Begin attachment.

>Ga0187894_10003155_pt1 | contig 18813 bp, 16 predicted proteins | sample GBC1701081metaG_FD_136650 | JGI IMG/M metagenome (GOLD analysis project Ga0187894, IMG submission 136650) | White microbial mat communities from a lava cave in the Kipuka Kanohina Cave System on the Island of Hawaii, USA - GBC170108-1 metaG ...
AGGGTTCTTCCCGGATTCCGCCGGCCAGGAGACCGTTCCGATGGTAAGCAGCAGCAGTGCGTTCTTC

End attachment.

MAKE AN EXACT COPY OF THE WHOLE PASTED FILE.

>Ga0187894_10003155_pt1 | contig 18813 bp, 16 predicted proteins | sample GBC1701081metaG_FD_136650 | JGI IMG/M metagenome (GOLD analysis project Ga0187894, IMG submission 136650) | White microbial mat communities from a lava cave in the Kipuka Kanohina Cave System on the Island of Hawaii, USA - GBC170108-1 metaG ...
AGGGTTCTTCCCGGATTCCGCCGGCCAGGAGACCGTTCCGATGGTAAGCAGCAGCAGTGCGTTCTTC